Friday, September 26, 2008

Yogurt + Yummy Flavors=Richard Simmons?

Last night, I allowed myself to indulge in a TV marathon, as the season premieres of both Ugly Betty and Grey's Anatomy were tonight. Three uninterrupted hours of television. It was great until Grey's got ridiculous, but the commercials were almost as good as the shows [you know, except for that time when Christina and Meredith and Izzy did that ridiculous thing at Seattle Grace]. My favorite:

Richard Simmons: fitness guru, 80s icon/relic, butt of countless jokes. The man just doesn't stop. I was really surprised to see him in this commercial because Yoplait doesn't usually resort to insane devices and because, well, come on. It's Richard Simmons. Where has he been? What has he been doing? Whatever it was, he's been doing it with all the free yogurt his abs, buns, and thighs can handle.

The Caffeine-free Chronicles, pt. 2

Day 4 of my mission to kick the caffeine habit, at least until the 15th. No terrible headaches today but yesterday was brutal. I was worried that today would be really tough, though, because I had to go to work [I'm interning at a publishing house] and sit in a room reading all day. Nothing is better for an impromptu nap than having to sit still. Luckily, I got to read a manuscript that was actually good and the other interns are a hoot. I'm hoping to get enough sleep tonight to make it through another full day of interning and a club party starting at 11ish.

Wednesday, September 24, 2008

The Caffeine-free Chronicles, pt. 1

NB: This has nothing to do with the subject of this blog, though as the series continues, I may throw in some historical background and interesting facts.

Sunday, I drank a Red Bull and felt only slightly less tired than I had before [again, paying for that night of revelry]. Apparently, my dreadful summer internship has left me with something other than a nice nest egg: I now have an insanely high tolerance to caffeine. Day after day, I had to fight the urge to snooze as I waited for my wheedling, inept supervisor to find things for me to do. I started sucking down iced coffee and then Red Bull to cope. Now, I'm screwed. I don't want to get to midterms and have to chug enormous amount of caffeine to stay awake because I'm scared of what will happen. Besides, at $2.99 per Red Bull, caffeine's an expensive habit much like gambling or porn. I decided on Sunday after a big, fat yawn that I would lay off caffeine for a month [egads!] to lower my tolerance [my caffeine strike is probably good for my body as well, but that's beside the point]. I realize now I'd best modify that statement: I will not have caffeine until October 15 unless it's in chocolate. That's about when my midterms start. Wish me luck. Monday was the first day with my new resolution in place and I was floating in and out of consciousness during 2 of my classes. What's worse is, I know I can get coffee from the carts on the various street corners for 85 cents should Red Bull not be in my budget. I pass the carts and it's so hard not to cave. Enjoy a grande caramel macchiato with whole milk for me.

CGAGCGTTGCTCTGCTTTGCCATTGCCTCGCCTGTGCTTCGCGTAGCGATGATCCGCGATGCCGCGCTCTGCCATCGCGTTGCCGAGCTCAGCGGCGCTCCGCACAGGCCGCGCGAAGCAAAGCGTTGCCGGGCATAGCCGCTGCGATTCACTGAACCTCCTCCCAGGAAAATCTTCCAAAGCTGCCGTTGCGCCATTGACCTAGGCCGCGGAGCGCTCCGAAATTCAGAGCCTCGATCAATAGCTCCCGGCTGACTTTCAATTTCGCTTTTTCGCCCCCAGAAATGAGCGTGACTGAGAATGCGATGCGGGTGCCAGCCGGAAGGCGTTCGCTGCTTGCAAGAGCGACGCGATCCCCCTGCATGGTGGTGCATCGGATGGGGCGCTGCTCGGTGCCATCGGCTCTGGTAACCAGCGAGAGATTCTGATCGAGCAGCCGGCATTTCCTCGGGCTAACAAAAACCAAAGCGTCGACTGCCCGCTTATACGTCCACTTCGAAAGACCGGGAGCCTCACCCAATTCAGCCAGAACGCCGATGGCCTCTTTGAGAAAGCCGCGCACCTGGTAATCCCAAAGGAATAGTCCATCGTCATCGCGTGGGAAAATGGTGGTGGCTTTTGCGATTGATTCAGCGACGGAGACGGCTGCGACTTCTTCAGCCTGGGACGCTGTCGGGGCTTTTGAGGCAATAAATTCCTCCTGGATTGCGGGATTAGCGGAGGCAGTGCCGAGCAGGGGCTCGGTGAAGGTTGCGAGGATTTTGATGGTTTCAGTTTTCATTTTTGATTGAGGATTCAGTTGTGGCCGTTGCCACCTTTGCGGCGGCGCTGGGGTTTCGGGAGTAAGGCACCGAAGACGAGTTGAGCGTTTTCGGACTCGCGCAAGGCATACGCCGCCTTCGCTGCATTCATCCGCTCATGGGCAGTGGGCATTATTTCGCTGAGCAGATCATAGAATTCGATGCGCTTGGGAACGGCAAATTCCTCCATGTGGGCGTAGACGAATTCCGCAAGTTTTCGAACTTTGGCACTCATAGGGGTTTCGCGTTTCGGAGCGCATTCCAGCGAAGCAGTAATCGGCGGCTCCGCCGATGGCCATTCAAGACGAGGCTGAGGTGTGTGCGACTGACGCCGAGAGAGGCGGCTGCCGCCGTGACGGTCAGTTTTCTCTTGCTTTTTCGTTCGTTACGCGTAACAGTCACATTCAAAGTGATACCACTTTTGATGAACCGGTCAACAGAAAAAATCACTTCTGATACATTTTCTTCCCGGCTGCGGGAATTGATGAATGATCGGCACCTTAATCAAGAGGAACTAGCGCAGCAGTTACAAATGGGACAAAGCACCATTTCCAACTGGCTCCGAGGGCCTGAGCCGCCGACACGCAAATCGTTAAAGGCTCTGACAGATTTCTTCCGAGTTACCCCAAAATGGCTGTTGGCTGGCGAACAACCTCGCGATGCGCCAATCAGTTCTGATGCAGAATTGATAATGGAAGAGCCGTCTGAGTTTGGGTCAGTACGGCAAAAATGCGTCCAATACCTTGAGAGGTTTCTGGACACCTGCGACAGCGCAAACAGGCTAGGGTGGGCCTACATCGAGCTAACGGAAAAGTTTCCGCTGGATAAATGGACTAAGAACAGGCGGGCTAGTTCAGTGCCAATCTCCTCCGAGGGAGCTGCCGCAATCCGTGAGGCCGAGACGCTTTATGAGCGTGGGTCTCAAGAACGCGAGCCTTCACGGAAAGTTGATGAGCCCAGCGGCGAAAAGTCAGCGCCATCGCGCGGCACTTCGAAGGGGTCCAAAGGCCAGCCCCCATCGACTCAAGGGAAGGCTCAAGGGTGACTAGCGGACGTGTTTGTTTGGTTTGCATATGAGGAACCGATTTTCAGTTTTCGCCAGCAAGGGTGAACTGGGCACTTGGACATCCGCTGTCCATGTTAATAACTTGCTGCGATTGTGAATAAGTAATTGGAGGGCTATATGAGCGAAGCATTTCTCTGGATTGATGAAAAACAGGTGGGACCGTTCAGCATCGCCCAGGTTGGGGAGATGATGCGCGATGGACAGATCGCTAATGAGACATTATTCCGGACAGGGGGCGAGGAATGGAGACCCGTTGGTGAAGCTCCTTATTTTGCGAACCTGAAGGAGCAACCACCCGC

Tuesday, September 23, 2008

My 99 Cents: Freaks Come Out at Night

Hello. Hope everyone is enjoying what's left of summer. I am. Sort of. I'm cranking out assignments and looking out the window because I have to pay for this weekend's shopping and partying. I spent Saturday night dancing to all manner of mashups, house, and hip-hop wearing tons of eyeliner and a fabulous sequined miniskirt that turned the men's heads, straight and gay alike. That's why it seems appropriate that this week's 99 cents is 'Freaks Come Out at Night' by Whodini. Whodini was a big rap group of the 80s, delivering fun lyrics over funky beats for the pickiest breakers. My favorite verse:
Now when freaks get dressed to go out at night
They like to wear leather jackets, chains and spikes
They wear rips and zippers all in their shirts
Real tight pants and fresh mini skirts
All kinds of colors runnin' through their hair
And you could just about find a freak anywhere
But then again, you could know someone all their life
But might not know they're a freak unless you see them at night

I couldn't make one of my nifty mixtapes for you, so here's the YouTube video.

I love the Vocoder towards the end. A nice twist, but it's not abused the way it is in T-Pain songs. Don't get me started on T-Pain. Oy. Have a wonderful day, and remember to let your freak flag fly.

Tuesday, September 16, 2008

"The Most Gripping Comedy Since 1380"

After years of searching, I've finally found it: the complete Blackadder series for under $100. Ah, yes. "Blackadder", the crowning achievement of Rowan Atkinson's career, though his work as Zazu in The Lion King is a close second.

"Blackadder" is a British sitcom, or "britcom", written by Rowan Atkinson and Richard Curtis that started its run in 1983. In the first season, called The Black Adder, Rowan Atkinson stars as Lord Edmund, Duke of Edinburgh. In this version of history, King Richard III wins the 1485 Battle of Bosworth Field, is accidentally killed by Lord Edmund, and then succeeded by Richard IV. From here, we see cowardly, useless Edmund try all manner of schemes to wrest power from his more kingly father. In the process, he gives himself the name the Black Adder, hoping to seem scarier.

The rest of the series follows Lord Edmund's similarly dissatisfied descendants through the reign of Queen Elizabeth, the late 18th century, and World War I. It's during Blackadder II that we meet the Blackadder we love: devastatingly sarcastic and smarter than everyone around him. In Blackadder III, watch Hugh Laurie in powder, hose, and a ridiculous wig playing Percy, the idiot Prince of Wales. His first appearance, however, is in a second season episode as the German Prince Ludwig, whose sadism is comically undercut by a speech impediment. Laurie is hilarious. More hilarious on "Blackadder" than on "House," you could argue.

When I started watching Blackadder in the 7th grade, I caught it on PBS at about 11:00 on Friday nights. I immediately fell in love with Rowan Atkinson's deadpan delivery of some of the most biting insults I'd ever heard. Of course, now that I'm older I love it--and understand it--that much more. He has a unique ability to poke fun at the British, other Europeans, and life in general in just the right ways.